An ageing (regional) Australia and the rise of the super boomer

Regional planning Ageing Demographics Retirement Labour force participation Australia
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The ageing population is changing Australia. Like any change, it is accompanied by both challenges and opportunities.

Regional Australia is ageing faster than the rest of the country. With Baby Boomers making up 39 per cent of the regional workforce, our regions are at the forefront of the economic and social changes that will come as Australia ages.

The Regional Australia Institute has identified 21 regions whose ageing trends outstrip the rest of the country. It is these regions that will set the standard for effectively engaging the ageing population. Australia as a whole will be learning from their example.

We have heard much about the challenges of an ageing population in the last decade - it is time we talked about the positive sides of the change as well.

More than ever before, reaching 50 is the mark of new beginnings. Increased life expectancy, good health, greater financial flexibility and overall independence are transforming ageing;1 and Baby Boomers are embracing this to redefine the ageing experience.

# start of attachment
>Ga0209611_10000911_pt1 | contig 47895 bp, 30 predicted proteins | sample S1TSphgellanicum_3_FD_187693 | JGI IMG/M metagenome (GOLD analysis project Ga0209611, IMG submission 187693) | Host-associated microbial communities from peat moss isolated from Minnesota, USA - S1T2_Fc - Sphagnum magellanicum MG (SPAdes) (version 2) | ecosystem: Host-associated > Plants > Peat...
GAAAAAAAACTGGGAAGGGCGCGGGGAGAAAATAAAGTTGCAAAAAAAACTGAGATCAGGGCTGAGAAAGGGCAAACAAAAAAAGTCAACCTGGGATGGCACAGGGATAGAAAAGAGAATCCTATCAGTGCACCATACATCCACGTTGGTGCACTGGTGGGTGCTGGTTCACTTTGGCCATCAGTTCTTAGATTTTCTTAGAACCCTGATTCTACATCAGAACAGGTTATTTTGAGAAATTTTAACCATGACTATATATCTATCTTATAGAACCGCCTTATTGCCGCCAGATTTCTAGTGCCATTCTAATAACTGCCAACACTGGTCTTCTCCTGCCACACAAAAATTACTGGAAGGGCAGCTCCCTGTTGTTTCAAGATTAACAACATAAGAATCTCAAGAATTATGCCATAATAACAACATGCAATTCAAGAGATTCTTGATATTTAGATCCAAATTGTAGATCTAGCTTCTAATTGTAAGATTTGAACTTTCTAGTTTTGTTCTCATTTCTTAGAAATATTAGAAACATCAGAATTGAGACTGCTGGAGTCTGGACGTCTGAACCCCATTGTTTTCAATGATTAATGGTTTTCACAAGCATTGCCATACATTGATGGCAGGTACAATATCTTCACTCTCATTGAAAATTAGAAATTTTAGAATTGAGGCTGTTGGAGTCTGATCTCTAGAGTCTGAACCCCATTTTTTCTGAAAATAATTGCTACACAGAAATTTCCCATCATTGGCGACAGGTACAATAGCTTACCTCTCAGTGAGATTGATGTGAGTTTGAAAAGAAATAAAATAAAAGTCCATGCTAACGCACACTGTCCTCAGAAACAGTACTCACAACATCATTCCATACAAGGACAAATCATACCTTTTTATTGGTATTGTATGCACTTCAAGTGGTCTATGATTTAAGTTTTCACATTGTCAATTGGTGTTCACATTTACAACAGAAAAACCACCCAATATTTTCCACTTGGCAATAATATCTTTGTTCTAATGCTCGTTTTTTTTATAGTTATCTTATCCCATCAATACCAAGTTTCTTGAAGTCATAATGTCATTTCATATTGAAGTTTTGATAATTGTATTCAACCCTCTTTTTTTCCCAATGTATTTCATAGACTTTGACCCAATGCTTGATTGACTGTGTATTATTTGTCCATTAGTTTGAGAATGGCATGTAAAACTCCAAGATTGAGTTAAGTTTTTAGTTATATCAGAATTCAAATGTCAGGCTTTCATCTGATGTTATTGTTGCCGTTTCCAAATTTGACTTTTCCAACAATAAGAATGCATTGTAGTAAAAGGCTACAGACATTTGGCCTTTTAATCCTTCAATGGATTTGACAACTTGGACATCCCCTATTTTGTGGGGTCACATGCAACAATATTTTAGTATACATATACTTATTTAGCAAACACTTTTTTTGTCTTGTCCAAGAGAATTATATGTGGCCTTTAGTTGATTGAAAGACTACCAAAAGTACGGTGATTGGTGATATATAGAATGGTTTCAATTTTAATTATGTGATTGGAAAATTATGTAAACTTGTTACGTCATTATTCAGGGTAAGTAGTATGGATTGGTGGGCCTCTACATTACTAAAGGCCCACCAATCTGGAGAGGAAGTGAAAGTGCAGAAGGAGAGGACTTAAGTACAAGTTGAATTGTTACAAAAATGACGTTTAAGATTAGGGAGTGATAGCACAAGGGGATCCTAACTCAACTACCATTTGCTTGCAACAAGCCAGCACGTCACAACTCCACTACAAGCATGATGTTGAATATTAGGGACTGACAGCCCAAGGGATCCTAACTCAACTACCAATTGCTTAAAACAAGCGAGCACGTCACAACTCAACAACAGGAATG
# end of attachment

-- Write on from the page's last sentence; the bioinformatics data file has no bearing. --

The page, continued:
Rather than entering into old age, Baby Boomers are enjoying the third age.1 For many, regional Australia is the venue of choice for the third age experience.

This means that Baby Boomers are not just another generation for regional Australia; they are a dynamic group capable of bringing real and positive change to communities.

The rise of the Super Boomer has begun...

The RAI would like to acknowledge the Australian Population and Migration Research Centre at the University of Adelaide whose unpublished work for the RAI on regional population dynamics has informed the development of this Talking Point.

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